• A Moment of Truth for Cyber Insurance

    Mondelez’s claim represents just a fraction of the billions of dollars in collateral damage caused by NotPetya, a destructive, indiscriminate cyberattack of unprecedented scale, widely suspected to have been launched by Russia with the aim of hurting Ukraine and its business partners. A compromised piece of Ukrainian accounting software allowed NotPetya to spread rapidly around the world, disrupting business operations and causing permanent damage to property of Mondelez and many others. According to reports, Zurich apparently rejected Mondelez’s claim on the grounds that NotPetya was an act of war and, therefore, excluded from coverage under its policy agreement. If the question of whether and how war risk exemptions apply is left to the courts to decide on a case-by-case basis, this creates a profound source of uncertainty for policyholders about the coverage they obtain.

  • A Deep Dive on the Recent Widespread DNS Hijacking Attacks

    The U.S. government — along with a number of leading security companies — recently warned about a series of highly complex and widespread attacks that allowed suspected Iranian hackers to siphon huge volumes of email passwords and other sensitive data from multiple governments and private companies. But to date, the specifics of exactly how that attack went down and who was hit have remained shrouded in secrecy.

    This post seeks to document the extent of those attacks, and traces the origins of this overwhelmingly successful cyber espionage campaign back to a cascading series of breaches at key Internet infrastructure providers.

  • With elections weeks away, someone “sophisticated” [cracked] Australia’s politicians

    With elections just three months away, Australian Prime Minister Scott Morrison announced on February 18 that the networks of the three major national political parties had been breached by what Australian security officials described as a "sophisticated state actor."

  • Australia's major political parties [cracked] in 'sophisticated' attack ahead of election

    Sources are describing the level of sophistication as "unprecedented" but are unable to say yet which foreign government is behind the attack.

  • Parliament attackers appear to have used Web shells

    Attackers who infiltrated the Australian Parliament network and also the systems of the Liberal, National and Labor Parties appear to have used Web shells – scripts that can be uploaded to a Web server to enable remote administration of a machine.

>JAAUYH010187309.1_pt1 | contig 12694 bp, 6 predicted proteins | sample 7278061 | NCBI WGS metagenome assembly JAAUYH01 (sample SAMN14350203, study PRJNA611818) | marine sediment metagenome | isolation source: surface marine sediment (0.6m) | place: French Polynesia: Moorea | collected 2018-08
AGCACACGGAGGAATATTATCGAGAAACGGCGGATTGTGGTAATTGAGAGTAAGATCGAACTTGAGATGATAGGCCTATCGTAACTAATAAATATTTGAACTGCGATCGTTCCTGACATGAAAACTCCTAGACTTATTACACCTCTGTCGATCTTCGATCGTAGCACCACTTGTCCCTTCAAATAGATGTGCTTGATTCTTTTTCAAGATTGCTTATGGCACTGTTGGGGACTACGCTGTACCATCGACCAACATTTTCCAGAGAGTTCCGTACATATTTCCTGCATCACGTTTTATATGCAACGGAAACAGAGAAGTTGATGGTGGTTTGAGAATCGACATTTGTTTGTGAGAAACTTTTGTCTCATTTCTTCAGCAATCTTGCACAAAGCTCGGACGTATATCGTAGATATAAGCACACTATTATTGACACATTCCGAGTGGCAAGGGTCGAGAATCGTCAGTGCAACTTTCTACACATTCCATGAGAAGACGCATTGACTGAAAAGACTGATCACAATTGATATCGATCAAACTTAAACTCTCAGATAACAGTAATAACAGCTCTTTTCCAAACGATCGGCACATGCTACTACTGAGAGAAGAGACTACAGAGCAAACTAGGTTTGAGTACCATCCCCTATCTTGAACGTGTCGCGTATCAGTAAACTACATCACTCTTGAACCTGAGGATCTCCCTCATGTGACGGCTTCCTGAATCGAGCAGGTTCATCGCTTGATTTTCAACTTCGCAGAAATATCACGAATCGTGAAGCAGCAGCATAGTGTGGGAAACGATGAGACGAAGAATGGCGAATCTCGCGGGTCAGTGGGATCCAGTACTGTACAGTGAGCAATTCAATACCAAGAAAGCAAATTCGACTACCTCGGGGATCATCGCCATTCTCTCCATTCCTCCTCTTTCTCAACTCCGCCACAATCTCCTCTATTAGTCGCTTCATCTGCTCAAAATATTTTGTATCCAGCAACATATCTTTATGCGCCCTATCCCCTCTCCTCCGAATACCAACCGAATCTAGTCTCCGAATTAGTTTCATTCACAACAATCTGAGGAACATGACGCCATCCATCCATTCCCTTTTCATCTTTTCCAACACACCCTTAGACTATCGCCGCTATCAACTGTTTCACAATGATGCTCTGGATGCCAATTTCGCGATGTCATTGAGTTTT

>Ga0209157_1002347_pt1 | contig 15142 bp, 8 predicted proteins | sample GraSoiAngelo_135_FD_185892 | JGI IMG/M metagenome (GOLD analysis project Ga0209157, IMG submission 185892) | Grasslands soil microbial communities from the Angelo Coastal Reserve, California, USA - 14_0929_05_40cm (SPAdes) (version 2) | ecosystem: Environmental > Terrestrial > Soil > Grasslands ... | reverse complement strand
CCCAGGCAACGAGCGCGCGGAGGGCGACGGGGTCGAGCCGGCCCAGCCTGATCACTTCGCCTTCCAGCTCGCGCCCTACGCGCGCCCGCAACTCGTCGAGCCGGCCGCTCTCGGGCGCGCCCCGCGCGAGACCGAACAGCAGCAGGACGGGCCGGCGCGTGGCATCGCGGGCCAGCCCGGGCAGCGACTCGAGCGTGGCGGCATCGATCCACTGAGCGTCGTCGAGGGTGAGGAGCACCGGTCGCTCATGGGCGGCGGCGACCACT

How Linux testing has changed and what matters today

Filed under
Linux
Interviews

If you've ever wondered how your Linux computer stacks up against other Linux, Windows, and MacOS machines or searched for reviews of Linux-compatible hardware, you're probably familiar with Phoronix. Along with its website, which attracts more than 250 million visitors a year to its Linux reviews and news, the company also offers the Phoronix Test Suite, an open source hardware benchmarking tool, and OpenBenchmarking.org, where test result data is stored.

According to Michael Larabel, who started Phoronix in 2004, the site "is frequently cited as being the leading source for those interested in computer hardware and Linux. It offers insights regarding the development of the Linux kernel, product reviews, interviews, and news regarding free and open source software."

Read more

Programmes and Events: Outreachy, FOSDEM and LibreOffice Asia Conference

Filed under
LibO
OSS
  • Outreachy Summer 2019 Applications Open With Expanded Eligibility

    But beginning this round, they are also opening the application process to "anyone who faces systemic bias or discrimination in the technology industry of their country is invited to apply." For evaluating the systemic bias or discrimination, an essay question was added to the application process about what discrimination they may have faced or otherwise think they could face in seeking employment.

    Also different beginning this round is only students (update: for non-student participants, this restriction does not apply) from the Northern Hemisphere can apply to this May to August round while the Southern Hemisphere round is being deemed the December to March round moving forward.

  • VkRunner at FOSDEM

    I attended FOSDEM again this year thanks to funding from Igalia. This time I gave a talk about VkRunner in the graphics dev room. It’s now available on Igalia’s YouTube channel below:

    I thought this might be a good opportunity to give a small status update of what has happened since my last blog post nearly a year ago.

  • First LibreOffice Asia Conference

    The First LibreOffice Asia Conference Will Be Held On May 25-26, 2019 In Nihonbashi, Tokyo, Japan

    This is the first ever LibreOffice conference covering Asia, a rapidly-growing area for free and open source software. The call for papers will be launched soon.

    Berlin, February 18, 2019 – After the huge success of the LibreOffice Conference Indonesia in 2018, members of the Asian communities have decided to raise the bar in 2019 with the first ever LibreOffice Asia Conference in Nihonbashi – the very center of Tokyo, Japan – on May 25-26.

    One of the main organizers, Naruhiko Ogasawara, a member of the Japanese LibreOffice community and The Document Foundation, can’t hide his excitement: “When we launched the LibreOffice Mini Conference Japan in 2013 as a local event, we knew little about communities in other parts of Asia. In recent years we have attended the LibreOffice Conference and other Asian events like OpenSUSE Asia, COSCUP etc. We have realized that many of our colleagues are active and that our community should learn a lot from them. We are proud to be able to hold the first Asia Conference with our colleagues to further strengthen that partnership.”